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Clopidogrel Bisulfate (Plavix)

Date Published: 01/25/2017
Date Reviewed/Revised: 10/25/2023

(For veterinary information only)

WARNING
The size of the tablet/medication is NOT an indication of a proper dose. Never administer any drug without your veterinarian's input. Serious side effects or death can occur if you use drugs on your pet without your veterinarian's advice. 

It is our policy not to give dosing information over the Internet.

Brand Name: Plavix

Available in 75 mg & 300 mg tablets

Background

There are many diseases that increase the body's tendency to form blood clots. This tendency is a problem when abnormal blood clots form, break off, and lodge in places where they block off (occludes) normal blood flow. Further, the body's natural mechanisms to dissolve blood clots are inherently inflammatory, and the resulting biochemicals can be dangerous if there are a large number of blood clots dissolving at once. The diseases that result from abnormal blood clotting, vessel occlusion with clots, and inflammation from clot dissolution are called thromboembolic or thrombotic diseases.

Examples of such diseases in veterinary medicine would include the feline condition now known as FATE, where a large blood clot forms in the heart, a small piece of the clot breaks off and then lodges in the aorta (the large artery that travels the length of the body) right where it branches to serve the rear legs. The circulation to the rear legs is painfully disrupted, and while many cats survive this episode and regain function in their rear legs, they are at risk for future episodes. In cats with heart disease, there are certain findings on ultrasound that suggest a cat is at risk for forming abnormal clots even when they have not done so before. Either suggestion warrants medication to reduce clotting tendency.

In dogs, immune-mediated hemolytic anemia, where the immune system wrongly attacks the body's own red blood cells, carries a high mortality rate because of thromboembolic disease. In these patients, medication to reduce blood clotting can be life-saving.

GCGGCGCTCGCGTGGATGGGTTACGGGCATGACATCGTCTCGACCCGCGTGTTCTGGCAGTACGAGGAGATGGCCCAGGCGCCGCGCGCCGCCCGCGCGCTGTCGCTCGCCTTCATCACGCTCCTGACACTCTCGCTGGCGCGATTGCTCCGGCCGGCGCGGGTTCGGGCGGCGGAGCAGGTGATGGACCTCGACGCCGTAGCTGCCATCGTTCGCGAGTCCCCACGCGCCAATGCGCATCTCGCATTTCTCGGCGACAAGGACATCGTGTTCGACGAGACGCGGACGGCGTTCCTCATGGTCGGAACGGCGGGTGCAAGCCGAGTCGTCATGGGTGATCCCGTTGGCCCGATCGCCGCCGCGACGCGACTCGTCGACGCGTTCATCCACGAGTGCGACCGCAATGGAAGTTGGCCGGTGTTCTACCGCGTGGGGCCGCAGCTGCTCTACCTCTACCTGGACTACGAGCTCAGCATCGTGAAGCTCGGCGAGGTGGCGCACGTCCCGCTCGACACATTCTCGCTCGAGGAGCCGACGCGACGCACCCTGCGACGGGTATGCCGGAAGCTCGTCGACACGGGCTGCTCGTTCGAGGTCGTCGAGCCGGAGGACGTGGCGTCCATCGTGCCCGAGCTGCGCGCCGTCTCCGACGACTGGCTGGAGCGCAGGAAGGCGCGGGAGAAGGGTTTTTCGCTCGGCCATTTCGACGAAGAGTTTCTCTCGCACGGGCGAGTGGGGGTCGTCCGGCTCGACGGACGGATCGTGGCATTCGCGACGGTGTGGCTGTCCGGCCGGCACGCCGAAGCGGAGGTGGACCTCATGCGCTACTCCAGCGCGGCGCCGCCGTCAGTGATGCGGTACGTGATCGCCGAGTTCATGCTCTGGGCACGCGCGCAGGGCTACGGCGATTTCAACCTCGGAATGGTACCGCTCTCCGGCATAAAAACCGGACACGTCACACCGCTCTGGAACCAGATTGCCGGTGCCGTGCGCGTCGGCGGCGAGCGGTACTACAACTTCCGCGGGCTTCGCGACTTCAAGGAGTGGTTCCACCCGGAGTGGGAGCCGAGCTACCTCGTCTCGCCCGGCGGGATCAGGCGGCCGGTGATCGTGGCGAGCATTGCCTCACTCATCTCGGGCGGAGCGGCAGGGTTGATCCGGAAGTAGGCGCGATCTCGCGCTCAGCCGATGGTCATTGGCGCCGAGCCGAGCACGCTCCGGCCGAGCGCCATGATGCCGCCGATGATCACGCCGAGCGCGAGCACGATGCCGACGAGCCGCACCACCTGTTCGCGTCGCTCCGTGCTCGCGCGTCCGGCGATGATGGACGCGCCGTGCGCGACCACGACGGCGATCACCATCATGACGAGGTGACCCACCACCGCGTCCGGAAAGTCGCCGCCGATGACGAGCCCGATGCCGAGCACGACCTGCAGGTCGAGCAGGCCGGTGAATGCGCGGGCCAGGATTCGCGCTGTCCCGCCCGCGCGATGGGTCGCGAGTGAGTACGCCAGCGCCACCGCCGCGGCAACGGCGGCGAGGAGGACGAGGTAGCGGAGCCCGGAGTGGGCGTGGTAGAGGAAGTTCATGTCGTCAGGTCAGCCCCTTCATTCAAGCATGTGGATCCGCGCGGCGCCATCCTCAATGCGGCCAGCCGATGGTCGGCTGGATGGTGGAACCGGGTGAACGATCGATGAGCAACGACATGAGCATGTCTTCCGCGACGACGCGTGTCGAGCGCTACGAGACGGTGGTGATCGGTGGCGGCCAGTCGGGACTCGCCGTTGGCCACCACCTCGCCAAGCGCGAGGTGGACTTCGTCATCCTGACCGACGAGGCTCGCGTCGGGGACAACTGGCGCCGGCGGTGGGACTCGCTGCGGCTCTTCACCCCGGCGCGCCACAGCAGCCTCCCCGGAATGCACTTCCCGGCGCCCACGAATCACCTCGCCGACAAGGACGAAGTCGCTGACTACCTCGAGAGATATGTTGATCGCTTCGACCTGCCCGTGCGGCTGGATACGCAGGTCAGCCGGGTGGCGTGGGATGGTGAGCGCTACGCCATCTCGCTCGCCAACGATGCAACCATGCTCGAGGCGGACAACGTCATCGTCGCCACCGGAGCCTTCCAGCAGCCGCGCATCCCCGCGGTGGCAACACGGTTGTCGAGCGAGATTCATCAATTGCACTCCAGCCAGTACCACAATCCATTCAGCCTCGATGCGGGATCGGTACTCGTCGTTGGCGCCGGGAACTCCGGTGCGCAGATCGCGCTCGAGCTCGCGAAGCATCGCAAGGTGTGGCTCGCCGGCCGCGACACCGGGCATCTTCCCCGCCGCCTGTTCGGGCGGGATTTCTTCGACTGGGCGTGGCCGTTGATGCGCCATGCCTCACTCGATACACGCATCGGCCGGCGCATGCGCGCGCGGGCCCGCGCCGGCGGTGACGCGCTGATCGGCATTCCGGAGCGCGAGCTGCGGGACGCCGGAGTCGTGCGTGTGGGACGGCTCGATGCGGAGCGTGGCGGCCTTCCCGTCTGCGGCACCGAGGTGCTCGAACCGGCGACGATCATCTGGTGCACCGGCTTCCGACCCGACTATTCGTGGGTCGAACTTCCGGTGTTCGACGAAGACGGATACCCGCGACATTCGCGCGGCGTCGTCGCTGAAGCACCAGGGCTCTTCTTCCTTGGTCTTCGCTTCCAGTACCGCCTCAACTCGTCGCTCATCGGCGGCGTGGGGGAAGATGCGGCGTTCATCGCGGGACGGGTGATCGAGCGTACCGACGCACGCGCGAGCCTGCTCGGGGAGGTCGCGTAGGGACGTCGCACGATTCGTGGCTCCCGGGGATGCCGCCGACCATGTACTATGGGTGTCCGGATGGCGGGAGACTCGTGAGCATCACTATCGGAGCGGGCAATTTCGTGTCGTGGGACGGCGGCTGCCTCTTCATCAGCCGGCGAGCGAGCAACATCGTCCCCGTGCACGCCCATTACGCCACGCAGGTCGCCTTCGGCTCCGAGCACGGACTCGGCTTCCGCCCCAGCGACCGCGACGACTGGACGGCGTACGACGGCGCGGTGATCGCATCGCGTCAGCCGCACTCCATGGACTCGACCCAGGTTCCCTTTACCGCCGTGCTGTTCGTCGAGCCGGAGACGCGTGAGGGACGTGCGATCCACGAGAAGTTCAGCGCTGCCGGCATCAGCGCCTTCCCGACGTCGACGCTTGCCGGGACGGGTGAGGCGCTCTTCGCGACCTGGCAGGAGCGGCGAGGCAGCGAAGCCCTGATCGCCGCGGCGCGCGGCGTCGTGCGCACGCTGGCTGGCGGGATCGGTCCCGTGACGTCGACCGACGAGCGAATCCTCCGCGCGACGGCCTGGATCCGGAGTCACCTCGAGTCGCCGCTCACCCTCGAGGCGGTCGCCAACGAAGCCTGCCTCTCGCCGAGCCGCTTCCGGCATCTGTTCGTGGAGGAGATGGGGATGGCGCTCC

In the past, the only medication option was low-dose aspirin to inactivate platelets, the blood cells responsible for clotting blood. There is still controversy as to whether the inexpensive, decades-old medication works just as well as the new drug. Both drugs inactivate platelets, but they do so by different routes. A large study of cats at risk for thromboembolic disease (the FATCAT study), however, clearly showed improved survival rates in the clopidogrel group over the aspirin group. Similar studies in canine disease are lacking, but the results of the FATCAT study has made this medication more popular in both dogs and cats to treat and prevent thromboembolic disease.

How this Medication is Used

This medication is used once daily in patients deemed at risk for thromboembolic disease. It may be given with or without food. If a dose is accidentally skipped, give it when it is remembered and time the next dose accordingly. Do not double up on the next dose.

Side Effects

The most common side effects relate to an upset stomach (appetite loss, vomiting, diarrhea). Giving clopidogrel with food generally alleviates these symptoms.

Inappropriate bleeding is always possible with medications that reduce clotting. It is important to watch for black or bloody stools, bruising, and nose bleeds.

Anemia (red blood cell deficiency) not associated with bleeding has been reported as well, although rarely.

Interactions with Other Drugs

Bleeding risk is increased when clopidogrel is combined with aspirin. Many patients take these medications together.

The following medications interfere with the actions of clopidogrel, potentially making it less effective: calcium channel blockers (usually given as heart medicines), the "azole" antifungals (ketoconazole, itraconazole, fluconazole, etc.), chloramphenicol (an antibiotic), and cimetidine (an antacid).

Non-steroidal anti-inflammatory medications may increase the risk of bleeding when combined with clopidogrel, as can concurrent use of clopidogrel with serotonin reuptake inhibitors (such as fluoxetine).

Concerns and Cautions

As noted above, if nausea or GI side effects result, try giving clopidogrel with food. If this does not help, notify your veterinarian.

Platelet function returns to normal five to seven days after stopping.

If you think there is abnormal bleeding, discontinue the medication and notify your veterinarian.

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The information contained here is for general purposes only and is not a substitute for advice from your veterinarian. Any reliance you place on such information is strictly at your own risk.

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